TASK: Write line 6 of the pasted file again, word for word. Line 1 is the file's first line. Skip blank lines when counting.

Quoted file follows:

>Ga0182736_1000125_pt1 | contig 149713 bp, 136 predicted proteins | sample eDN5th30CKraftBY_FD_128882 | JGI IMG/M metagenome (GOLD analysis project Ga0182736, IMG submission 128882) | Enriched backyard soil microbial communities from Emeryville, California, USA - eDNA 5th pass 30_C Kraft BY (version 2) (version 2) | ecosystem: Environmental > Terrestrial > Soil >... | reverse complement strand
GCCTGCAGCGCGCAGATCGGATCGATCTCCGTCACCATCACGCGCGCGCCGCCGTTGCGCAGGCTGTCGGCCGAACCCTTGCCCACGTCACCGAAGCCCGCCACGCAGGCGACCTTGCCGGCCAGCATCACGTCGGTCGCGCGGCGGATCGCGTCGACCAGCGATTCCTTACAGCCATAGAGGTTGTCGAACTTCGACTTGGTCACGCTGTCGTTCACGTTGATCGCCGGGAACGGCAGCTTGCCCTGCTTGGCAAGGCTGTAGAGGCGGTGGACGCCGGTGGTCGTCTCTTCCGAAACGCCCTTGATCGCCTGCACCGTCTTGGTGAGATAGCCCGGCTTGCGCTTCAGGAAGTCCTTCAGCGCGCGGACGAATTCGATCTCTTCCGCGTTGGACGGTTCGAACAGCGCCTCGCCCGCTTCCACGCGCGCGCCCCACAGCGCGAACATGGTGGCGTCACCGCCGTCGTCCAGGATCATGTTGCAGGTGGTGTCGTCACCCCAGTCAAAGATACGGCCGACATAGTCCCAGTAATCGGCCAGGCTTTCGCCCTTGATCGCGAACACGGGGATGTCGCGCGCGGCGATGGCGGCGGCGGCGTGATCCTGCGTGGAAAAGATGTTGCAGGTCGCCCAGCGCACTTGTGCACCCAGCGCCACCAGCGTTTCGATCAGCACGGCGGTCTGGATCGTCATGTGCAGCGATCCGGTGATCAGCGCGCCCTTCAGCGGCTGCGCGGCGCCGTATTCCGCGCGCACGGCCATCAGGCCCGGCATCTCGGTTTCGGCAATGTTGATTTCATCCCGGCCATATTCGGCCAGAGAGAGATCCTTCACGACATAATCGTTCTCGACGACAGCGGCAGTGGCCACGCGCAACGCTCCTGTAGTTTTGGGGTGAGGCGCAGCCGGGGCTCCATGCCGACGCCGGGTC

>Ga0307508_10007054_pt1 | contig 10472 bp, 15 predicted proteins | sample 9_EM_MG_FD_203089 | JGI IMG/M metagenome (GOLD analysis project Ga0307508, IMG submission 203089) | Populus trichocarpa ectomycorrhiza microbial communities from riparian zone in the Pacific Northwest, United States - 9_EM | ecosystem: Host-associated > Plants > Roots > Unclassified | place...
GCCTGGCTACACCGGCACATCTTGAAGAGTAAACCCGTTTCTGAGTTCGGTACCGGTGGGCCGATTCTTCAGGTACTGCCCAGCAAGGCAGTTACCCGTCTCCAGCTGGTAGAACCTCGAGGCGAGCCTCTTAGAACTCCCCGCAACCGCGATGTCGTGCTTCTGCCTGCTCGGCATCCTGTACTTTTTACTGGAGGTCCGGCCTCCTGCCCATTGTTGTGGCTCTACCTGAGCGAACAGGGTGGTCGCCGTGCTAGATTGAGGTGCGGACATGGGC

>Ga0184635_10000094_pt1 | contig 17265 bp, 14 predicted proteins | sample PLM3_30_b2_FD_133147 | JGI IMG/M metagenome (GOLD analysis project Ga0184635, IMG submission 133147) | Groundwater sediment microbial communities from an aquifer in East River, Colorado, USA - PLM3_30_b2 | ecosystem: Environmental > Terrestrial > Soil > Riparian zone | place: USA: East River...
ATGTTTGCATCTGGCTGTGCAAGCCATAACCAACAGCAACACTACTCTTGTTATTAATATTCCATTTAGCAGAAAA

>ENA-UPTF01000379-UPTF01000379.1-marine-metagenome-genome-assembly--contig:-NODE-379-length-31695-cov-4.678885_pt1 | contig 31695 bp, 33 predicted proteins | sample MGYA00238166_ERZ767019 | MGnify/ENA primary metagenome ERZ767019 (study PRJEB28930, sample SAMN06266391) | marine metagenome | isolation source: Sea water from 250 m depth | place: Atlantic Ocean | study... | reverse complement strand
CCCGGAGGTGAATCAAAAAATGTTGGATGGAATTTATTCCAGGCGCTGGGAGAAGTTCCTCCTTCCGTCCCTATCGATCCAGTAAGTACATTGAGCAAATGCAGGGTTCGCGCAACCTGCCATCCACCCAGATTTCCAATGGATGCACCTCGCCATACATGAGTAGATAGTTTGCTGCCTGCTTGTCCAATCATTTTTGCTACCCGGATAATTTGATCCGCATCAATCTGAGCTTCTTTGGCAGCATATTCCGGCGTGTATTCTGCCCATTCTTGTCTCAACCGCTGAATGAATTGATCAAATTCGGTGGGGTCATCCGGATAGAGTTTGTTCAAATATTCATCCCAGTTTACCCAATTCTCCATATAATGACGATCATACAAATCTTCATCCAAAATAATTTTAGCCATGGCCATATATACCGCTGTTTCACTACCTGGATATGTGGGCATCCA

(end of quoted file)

ATGTTTGCATCTGGCTGTGCAAGCCATAACCAACAGCAACACTACTCTTGTTATTAATATTCCATTTAGCAGAAAA